Malibu Creek State Park, also known as the “Yosemite of Southern California,” is located in the Santa Monica Mountains, about 25 miles south of Los Angeles. This park is home to camping, hiking, fishing, rock climbing and horseback riding. It is one of the most popular parks in the area, and has been used for filming over 100 movies and television shows, including Planet of the Apes and M*A*S*H.
The main reason why people visit Malibu Creek State Park is to enjoy the hiking trails, but the park has many other attractions as well. For example, visitors can see a waterfall and swim in a rock pool. They can also check out the Sepulveda Adobe, a historic building that was built in 1863.
This 8215-acre park is a part of the Santa Monica Mountains National Recreation Area and has three natural preserves: Liberty Canyon, Udell Gorge and Kaslow Preserve. This pristine land was once home to the Chumash Indians and is still full of wildflowers, birds and rare plants.
There are 15 miles of streamside trails that allow hikers to explore oak and sycamore woodlands on chaparral-covered slopes, allowing them to experience breathtaking views of volcanic rock gorges, scenic pools and breathtaking views of the Las Virgenes Valley and Malibu Canyon. The park is also home to a large population of quails and a host of other wildlife, including mountain lions, hummingbirds and salamanders.
Some of the best places to find a lot of wildlife are on the trails, so be sure to bring binoculars or a camera and keep your eyes peeled for parakeets, quails, vultures, hawks, woodpeckers, lizards, coyotes, deer and rabbits.
You can find several different trails to choose from, and most of them lead to the park’s visitor center. Some of the trails are a bit challenging, so be prepared for steep climbs and slippery rocks.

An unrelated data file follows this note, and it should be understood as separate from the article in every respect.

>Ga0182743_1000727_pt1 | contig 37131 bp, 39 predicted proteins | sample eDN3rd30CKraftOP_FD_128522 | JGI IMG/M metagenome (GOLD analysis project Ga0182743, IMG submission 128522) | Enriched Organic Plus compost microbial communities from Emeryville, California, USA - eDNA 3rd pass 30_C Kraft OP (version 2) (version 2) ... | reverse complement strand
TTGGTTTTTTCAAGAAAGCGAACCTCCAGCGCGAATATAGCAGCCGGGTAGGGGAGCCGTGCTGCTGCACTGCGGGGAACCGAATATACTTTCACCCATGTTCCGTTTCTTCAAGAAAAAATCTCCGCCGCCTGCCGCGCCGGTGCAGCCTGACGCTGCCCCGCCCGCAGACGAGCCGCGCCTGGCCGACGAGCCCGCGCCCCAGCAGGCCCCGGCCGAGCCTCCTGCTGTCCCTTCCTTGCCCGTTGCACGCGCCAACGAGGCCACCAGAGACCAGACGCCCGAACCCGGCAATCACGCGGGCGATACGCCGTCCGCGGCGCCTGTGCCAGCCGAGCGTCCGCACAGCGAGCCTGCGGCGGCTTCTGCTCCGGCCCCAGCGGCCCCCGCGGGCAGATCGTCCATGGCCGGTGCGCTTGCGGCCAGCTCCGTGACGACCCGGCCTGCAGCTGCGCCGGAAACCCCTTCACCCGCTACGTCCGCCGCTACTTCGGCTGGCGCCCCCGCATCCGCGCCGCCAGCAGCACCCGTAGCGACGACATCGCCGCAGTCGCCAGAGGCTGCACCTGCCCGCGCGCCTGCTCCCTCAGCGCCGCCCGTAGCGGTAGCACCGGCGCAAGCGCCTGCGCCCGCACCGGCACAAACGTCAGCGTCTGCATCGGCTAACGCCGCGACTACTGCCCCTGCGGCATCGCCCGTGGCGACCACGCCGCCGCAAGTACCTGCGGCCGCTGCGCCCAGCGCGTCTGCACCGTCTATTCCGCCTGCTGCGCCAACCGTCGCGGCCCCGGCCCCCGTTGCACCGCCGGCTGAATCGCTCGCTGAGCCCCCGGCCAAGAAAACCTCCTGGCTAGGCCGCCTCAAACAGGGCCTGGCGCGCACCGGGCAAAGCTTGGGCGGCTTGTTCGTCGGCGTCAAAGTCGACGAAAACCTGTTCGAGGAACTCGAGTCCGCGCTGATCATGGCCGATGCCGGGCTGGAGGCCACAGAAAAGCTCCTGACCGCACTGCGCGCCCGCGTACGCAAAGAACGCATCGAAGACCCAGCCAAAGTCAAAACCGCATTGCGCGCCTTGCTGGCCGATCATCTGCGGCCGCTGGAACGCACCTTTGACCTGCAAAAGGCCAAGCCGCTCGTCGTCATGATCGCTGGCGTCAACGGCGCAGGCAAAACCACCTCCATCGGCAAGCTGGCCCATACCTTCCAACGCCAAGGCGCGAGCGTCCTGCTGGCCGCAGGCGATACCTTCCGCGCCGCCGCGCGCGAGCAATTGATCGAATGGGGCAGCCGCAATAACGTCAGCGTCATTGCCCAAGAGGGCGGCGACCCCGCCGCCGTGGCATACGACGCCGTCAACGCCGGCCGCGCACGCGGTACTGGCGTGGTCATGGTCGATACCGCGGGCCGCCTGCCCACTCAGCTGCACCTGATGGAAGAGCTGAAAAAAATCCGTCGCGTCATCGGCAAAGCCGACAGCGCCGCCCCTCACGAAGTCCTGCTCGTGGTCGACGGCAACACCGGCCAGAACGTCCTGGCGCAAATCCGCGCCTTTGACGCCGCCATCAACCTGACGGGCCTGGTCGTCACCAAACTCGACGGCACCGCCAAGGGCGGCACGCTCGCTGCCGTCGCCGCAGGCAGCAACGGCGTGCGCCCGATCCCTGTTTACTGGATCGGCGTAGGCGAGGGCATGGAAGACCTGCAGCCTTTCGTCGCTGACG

We had a great time on this hike, and even found some beautiful flowers along the way. It was a nice place to get some fresh air and spend the day outside, without having to worry about being on the crowded Los Angeles streets.
The trail starts near the parking lot and winds through the creek for a mile or so, passing some lovely trees that line both sides of the path. Once the trail reaches a fire road, you can veer right to go boulder-hopping across the creek or veer left to continue on the High Road, which sticks to the north bank of the creek. The fire road will take you back to the visitor center a little ways down, but I recommend sticking to High Road because it’s more shaded and it’s easier on your feet.
If you’re not interested in the trails, there are plenty of areas to sit and relax and have a drink, and the park also has an interesting visitor center about a half mile away from the main entrance to the park. The center is open on Saturdays and Sundays from noon to 4pm and has information on the wildlife, rocks and other cool stuff that you can see in the park.